1. Welcome to Mu-43.com—a friendly Micro 4/3 camera & photography discussion forum!

    If you are thinking of buying a camera or need help with your photos, you will find our forum members full of advice! Click here to join for free!

Noise in the shadows for portrait

Discussion in 'Olympus Cameras' started by Yves Giot, Jun 13, 2018.

  1. Yves Giot

    Yves Giot Mu-43 Rookie

    13
    Apr 7, 2018
    Hello,

    I have a EM1 markII and I am very happy with it, it is a joy to use. Previously I had a Nikon D700.

    Buying that camera, my assumption was that under 800ISO results would be pretty much similar to my Nikon and obviously it would be not as good above that which I was OK with given all other functionalities and weight.

    Using it, I start noticing that even at 200ISO there is a difference if subject has shadows. Making portrait if you have a shadow side of the face, you clearly see noise (not in all pictures, obviously depends on light ...) but in some of them. This is something I never noticed with my D700 unless it was very underexposed.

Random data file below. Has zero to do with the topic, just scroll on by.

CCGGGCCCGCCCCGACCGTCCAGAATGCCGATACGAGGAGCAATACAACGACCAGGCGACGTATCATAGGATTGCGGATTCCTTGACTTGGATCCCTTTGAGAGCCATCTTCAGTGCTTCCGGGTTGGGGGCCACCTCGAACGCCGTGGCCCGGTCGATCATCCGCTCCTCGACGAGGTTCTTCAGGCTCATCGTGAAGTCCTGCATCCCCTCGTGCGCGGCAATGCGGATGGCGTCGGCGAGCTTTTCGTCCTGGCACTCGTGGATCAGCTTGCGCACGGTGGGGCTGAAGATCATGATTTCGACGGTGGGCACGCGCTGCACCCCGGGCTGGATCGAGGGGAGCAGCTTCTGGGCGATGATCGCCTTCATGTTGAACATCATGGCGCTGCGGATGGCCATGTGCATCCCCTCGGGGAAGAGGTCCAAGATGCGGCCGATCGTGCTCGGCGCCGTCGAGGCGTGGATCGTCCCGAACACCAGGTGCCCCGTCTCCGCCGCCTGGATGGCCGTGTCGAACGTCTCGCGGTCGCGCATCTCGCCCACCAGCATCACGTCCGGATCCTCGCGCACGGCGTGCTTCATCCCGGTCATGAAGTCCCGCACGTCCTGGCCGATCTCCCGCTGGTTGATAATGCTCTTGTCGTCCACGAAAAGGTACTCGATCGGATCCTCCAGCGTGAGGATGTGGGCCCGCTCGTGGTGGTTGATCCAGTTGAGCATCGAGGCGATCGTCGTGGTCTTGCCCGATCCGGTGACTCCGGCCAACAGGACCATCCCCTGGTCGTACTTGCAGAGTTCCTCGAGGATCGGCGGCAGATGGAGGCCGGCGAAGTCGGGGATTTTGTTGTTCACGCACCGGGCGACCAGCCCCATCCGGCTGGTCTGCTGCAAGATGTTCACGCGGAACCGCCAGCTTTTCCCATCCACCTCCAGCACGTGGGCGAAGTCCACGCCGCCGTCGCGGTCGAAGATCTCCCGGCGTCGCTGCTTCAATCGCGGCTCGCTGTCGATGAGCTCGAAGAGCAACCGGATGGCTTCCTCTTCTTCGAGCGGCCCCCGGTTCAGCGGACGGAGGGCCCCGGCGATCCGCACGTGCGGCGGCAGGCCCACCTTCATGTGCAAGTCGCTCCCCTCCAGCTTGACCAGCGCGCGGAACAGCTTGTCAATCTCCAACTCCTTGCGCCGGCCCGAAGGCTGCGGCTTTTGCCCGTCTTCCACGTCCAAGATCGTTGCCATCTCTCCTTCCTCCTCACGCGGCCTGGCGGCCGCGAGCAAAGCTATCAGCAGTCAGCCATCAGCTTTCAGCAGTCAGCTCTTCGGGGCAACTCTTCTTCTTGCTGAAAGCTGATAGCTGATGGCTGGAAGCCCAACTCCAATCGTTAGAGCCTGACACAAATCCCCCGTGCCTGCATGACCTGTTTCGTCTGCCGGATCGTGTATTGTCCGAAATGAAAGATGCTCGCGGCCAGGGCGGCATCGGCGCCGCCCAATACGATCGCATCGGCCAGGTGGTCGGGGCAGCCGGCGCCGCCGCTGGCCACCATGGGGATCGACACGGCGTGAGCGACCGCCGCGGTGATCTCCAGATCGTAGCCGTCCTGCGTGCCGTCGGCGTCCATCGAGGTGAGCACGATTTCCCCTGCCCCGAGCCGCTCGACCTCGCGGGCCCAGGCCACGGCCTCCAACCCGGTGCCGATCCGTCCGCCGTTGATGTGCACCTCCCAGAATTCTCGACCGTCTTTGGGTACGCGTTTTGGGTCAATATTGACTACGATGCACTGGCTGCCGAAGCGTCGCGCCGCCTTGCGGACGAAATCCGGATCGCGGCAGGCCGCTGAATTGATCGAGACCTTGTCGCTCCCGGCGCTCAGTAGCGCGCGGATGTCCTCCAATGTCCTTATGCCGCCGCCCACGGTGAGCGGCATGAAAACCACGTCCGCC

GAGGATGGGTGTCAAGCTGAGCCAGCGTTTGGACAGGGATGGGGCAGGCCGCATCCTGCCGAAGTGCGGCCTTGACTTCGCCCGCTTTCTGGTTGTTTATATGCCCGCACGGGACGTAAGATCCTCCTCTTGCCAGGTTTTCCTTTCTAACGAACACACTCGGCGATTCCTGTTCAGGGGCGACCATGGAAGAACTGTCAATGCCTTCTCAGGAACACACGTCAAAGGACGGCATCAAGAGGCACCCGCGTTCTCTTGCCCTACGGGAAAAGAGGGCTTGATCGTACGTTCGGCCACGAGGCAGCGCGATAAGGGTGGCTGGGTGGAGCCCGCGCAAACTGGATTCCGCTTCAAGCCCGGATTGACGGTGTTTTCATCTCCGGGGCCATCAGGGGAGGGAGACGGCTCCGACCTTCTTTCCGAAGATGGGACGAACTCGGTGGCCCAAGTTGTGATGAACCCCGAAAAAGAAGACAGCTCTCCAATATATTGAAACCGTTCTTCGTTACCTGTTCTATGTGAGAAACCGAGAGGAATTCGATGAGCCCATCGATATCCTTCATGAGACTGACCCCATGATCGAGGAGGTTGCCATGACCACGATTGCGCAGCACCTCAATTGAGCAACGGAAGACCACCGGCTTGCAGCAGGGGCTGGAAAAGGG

I guess you can work around and make sure you expose all the time to the right, may be overexpose slightly. ... In a way it makes sense but still something I wasn't expecting. Basically noise appear a lot quicker even at 200ISO. It makes me wonder if I want to keep using MFT for portrait.

    Any experience, idea ? I am thinking particularly portrait work. I might have to change a little the way I work. What are your experiences using MFT. Are you overexposing some all the time to avoid that or use LOW ISO ?

    Thanks
    Yves
     
  2. I just care less about noise. As long as it's monochromatic and limited to the shadows I don't mind too much.
     
  3. ionian